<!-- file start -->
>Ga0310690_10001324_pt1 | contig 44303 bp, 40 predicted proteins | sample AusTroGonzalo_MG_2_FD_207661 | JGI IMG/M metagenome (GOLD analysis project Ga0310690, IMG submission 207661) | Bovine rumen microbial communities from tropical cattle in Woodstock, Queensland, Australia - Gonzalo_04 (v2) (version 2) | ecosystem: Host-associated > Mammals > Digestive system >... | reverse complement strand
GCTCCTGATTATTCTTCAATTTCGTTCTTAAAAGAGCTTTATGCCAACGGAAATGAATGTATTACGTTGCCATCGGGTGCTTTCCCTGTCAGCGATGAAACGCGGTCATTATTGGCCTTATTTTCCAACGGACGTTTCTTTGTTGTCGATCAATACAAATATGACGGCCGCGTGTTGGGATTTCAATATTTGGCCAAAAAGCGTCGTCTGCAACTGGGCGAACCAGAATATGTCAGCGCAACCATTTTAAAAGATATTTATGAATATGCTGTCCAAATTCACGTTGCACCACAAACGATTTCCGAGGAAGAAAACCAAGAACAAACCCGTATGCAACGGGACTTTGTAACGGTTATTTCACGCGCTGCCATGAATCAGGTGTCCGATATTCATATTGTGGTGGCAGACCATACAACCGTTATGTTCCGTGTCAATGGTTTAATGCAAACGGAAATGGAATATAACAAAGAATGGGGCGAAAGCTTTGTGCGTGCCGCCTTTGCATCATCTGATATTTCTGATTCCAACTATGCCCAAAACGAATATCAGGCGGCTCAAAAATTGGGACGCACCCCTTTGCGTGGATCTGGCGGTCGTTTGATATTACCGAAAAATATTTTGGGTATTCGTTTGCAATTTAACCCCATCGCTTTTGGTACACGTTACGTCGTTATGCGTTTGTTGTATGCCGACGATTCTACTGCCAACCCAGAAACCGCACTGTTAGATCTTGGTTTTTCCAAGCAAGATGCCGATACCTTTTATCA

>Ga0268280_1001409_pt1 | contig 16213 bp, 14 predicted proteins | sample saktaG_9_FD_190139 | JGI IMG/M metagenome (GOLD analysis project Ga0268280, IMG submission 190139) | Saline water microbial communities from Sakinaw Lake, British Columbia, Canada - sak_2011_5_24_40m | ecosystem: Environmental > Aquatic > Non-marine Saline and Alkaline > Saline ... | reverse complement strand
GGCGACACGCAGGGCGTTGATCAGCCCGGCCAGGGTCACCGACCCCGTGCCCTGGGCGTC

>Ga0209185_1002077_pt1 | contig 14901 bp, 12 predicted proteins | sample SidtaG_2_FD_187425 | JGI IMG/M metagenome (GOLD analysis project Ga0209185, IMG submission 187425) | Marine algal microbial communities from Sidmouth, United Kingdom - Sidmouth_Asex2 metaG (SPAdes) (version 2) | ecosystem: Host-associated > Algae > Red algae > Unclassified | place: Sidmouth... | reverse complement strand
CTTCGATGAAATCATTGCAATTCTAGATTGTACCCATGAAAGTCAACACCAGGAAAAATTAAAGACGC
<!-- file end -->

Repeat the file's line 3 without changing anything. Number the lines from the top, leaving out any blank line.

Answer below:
>Ga0268280_1001409_pt1 | contig 16213 bp, 14 predicted proteins | sample saktaG_9_FD_190139 | JGI IMG/M metagenome (GOLD analysis project Ga0268280, IMG submission 190139) | Saline water microbial communities from Sakinaw Lake, British Columbia, Canada - sak_2011_5_24_40m | ecosystem: Environmental > Aquatic > Non-marine Saline and Alkaline > Saline ... | reverse complement strand